The prognosis of patients affected by sigmoid volvulus tightly depends on the disease stage, surgical timing and comorbidities. In fact the highest mortality rate is observed in the obstructed patients group, in those patients with clinical signs and symptoms of peritonitis and ileus who underwent Hartmann's procedure (57%). Mortality rate also results high in those patients belonging to the subocclusive patients group with late diagnosis and necessarily treated with Hartmann's (50%). Conversely, mortality reduces up to 16% in the patients affected by subocclusion with an early diagnosis achieved through CT scan. In these cases it is not always necessary to perform a sigmoid resection with colostomy, but, if sigmoid colon is still vital, a simple intestinal derotation with colopexy can be the right effective choice. Furthermore the prognosis is worse for the patients with advanced stages of disease and late diagnosis, as they are usually older, uncollaborative, bed-bound at admission and affected by several comorbidities (> 2). In opposition prognosis is more favourable in younger patients affected by minor comorbidities (< or = 2), being the diagnosis easier to achieve in these cases.

Although the data from our case series show that the Hartmann's procedure is associated with a higher postoperative mortality (57% in obstructed patients and 41% in the patients affected by subocclusion) than the intestinal derotation with colopexy (0% in both groups of patients), we do not retain that it represents an unsuccessful prognostic factor itself. Indeed this procedure is associated with an unfavourable prognosis as it is mostly performed in severe cases which are often associated with intestinal sigmoid necrosis.

The abdominal X-ray may show unspecific signs of sigmoid volvulus, but it is not able to offer an etiologic diagnosis. Indeed in 30-40% of the cases the abdominal X-ray is not diagnostic for sigmoid volvulus [16] because the transverse colon or small bowel distension can superimpose upon the sigmoid loops. Furthermore a redundant transverse colon or an obstructed small bowel loop may mimic a sigmoid volvulus [17,18]. Conversely CT scan allows to achieve a diagnosis even in the indeterminate cases [19-21] being particularly useful in the patients affected by intestinal subocclusion with ambiguous and insidious clinical onset and progression, and allowing an earlier diagnosis with a lower mortality.

The main limitation of this series is due to the fact that we analyzed patients with sigmoid volvulus treated with emergency surgery, while we excluded the majority of them being managed successfully with medical therapy; we also included patients in an advanced disease stage (ischemia/peritonitis). Therefore the advanced disease stage, the treatment performed in emergency and the elderly age of our population with a poor functional status could justify the high mortality rate that was detected.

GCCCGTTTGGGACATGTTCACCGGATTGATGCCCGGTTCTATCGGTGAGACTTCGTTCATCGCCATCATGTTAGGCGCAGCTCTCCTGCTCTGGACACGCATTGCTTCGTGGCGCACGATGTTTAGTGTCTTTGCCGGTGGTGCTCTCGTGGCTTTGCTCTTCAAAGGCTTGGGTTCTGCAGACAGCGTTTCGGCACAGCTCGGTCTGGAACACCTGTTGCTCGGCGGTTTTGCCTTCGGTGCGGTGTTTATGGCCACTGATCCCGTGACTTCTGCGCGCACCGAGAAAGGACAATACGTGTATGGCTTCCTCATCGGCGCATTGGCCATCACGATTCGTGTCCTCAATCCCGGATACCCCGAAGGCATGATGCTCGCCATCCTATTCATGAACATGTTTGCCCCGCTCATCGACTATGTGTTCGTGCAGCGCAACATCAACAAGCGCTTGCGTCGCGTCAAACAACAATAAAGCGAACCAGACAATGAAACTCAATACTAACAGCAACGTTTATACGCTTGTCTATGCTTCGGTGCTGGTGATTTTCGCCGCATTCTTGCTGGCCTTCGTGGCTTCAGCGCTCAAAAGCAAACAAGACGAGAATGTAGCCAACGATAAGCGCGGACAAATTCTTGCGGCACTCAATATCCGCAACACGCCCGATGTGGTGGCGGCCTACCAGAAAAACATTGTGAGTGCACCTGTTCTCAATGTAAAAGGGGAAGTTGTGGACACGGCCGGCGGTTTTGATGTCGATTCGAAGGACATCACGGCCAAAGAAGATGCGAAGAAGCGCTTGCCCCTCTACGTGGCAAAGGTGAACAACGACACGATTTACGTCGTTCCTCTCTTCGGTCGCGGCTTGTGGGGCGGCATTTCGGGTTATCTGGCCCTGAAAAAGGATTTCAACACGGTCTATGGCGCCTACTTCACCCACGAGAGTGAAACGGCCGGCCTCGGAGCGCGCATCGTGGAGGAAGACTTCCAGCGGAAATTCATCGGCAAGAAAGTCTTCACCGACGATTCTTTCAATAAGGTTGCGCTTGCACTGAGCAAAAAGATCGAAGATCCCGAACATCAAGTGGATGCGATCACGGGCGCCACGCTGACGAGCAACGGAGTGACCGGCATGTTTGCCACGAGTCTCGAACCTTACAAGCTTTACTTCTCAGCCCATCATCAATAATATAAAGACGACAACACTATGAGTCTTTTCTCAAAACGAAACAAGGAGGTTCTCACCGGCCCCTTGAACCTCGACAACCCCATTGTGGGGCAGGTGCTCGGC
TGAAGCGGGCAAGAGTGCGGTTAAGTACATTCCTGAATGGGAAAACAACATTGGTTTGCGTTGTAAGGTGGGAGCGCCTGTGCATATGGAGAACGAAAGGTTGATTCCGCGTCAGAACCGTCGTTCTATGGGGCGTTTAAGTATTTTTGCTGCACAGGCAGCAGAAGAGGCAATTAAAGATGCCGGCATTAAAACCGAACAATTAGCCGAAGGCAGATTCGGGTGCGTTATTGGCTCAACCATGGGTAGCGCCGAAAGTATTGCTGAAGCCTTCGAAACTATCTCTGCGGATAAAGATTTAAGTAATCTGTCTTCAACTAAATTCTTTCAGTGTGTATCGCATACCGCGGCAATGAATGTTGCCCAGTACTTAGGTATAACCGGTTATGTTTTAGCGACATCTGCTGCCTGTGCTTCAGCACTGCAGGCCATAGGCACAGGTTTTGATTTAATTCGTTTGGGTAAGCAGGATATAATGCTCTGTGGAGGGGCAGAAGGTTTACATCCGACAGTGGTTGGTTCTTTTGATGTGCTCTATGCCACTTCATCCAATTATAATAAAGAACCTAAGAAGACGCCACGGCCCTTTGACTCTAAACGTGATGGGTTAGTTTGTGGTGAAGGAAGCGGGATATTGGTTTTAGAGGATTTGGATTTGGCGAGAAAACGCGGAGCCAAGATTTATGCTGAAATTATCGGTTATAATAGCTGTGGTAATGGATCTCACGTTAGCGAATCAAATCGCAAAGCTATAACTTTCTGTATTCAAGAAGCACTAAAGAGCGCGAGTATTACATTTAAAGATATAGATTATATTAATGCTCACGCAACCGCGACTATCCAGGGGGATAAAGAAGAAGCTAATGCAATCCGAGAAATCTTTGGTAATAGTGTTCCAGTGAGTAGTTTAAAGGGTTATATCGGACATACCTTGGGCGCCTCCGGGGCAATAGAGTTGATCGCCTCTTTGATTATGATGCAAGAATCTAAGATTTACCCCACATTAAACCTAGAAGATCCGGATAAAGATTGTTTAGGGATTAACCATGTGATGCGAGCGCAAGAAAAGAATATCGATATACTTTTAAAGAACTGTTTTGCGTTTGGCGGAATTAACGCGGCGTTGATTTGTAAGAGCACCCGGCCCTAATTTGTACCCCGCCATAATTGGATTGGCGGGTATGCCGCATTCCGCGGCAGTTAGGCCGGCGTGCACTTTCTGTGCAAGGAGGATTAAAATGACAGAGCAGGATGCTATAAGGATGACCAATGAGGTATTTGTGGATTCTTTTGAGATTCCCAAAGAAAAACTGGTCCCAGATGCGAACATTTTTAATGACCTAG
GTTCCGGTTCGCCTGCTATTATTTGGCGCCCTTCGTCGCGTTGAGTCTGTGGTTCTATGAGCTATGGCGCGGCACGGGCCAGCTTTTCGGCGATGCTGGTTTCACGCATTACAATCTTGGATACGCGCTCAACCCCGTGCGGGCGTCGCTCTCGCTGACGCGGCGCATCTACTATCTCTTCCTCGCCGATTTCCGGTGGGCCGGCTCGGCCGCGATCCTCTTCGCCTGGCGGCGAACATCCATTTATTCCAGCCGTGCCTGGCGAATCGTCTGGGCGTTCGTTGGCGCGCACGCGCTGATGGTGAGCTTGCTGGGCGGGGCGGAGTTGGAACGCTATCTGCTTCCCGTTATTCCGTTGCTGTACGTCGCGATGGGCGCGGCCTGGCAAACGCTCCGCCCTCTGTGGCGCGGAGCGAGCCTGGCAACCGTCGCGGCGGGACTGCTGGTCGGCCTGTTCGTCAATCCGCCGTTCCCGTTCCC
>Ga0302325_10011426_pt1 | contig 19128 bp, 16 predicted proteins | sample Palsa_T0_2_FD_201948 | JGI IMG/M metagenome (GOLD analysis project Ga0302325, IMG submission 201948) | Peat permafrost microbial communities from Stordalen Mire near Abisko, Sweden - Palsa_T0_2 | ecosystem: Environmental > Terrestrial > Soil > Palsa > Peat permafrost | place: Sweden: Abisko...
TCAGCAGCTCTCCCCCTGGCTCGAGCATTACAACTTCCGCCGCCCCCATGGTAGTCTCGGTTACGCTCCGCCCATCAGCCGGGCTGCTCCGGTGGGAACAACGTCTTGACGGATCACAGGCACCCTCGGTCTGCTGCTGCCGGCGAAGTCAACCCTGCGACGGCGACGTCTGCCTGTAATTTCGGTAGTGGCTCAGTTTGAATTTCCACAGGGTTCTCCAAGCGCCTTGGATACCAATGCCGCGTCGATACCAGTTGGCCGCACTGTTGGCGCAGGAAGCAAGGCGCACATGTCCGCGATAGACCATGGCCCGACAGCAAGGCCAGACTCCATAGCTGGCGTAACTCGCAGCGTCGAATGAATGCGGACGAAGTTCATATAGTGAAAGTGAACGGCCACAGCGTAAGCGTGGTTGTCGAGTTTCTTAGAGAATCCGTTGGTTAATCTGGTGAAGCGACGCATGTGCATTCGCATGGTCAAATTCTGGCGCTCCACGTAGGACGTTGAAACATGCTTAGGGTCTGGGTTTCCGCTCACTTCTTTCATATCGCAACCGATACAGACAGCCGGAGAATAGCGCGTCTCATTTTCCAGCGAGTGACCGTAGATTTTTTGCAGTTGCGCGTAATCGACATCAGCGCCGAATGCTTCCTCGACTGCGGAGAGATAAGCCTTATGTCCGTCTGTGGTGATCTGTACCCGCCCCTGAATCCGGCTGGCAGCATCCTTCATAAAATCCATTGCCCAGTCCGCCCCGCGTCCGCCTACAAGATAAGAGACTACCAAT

Conclusions

The mortality of patients with sigmoid volvulus treated surgically is closely related to the disease stage, a prompt surgical timing, the patient functional status and his collaboration with clinicians in order to define a correct diagnosis and treatment. For this reason mortality is higher in both obstructed patients with generalized peritonitis and patients affected by subocclusion with late diagnosis and undergoing surgery in advanced stages; in both cases an emergency Hartmann's procedure (57% and 50% mortality rate respectively) is to be considered.

However in both patients groups an early management is crucial in order to avoid necrosis of the twisted loop and the consequent mortality increase. In the subocclusive patients group an early diagnosis is even more fundamental because it allows a mortality reduction up to 16% in the patients investigated with CT scan. In this patients group the diagnosis of volvulus is more difficult because of its ambiguous and insidious clinical onset and progression. Furthermore subocclusive patients are usually older, uncollaborative, already bed-bound at admission and affected by several comorbidities. In this subset of patients the achievement of an early diagnosis through CT scan performance is strictly advised.

Abbreviations

CT: computer tomography; NGT: naso-gastric tube.

Competing interests

The Authors state that none of the authors involved in the manuscript preparation has any conflicts of interest towards the manuscript itself, neither financial nor moral conflicts. Besides none of the authors received support in the form of grants, equipment, and/or pharmaceutical items.

Authors' contributions

All authors contributed equally to this work, read and approved the final manuscript.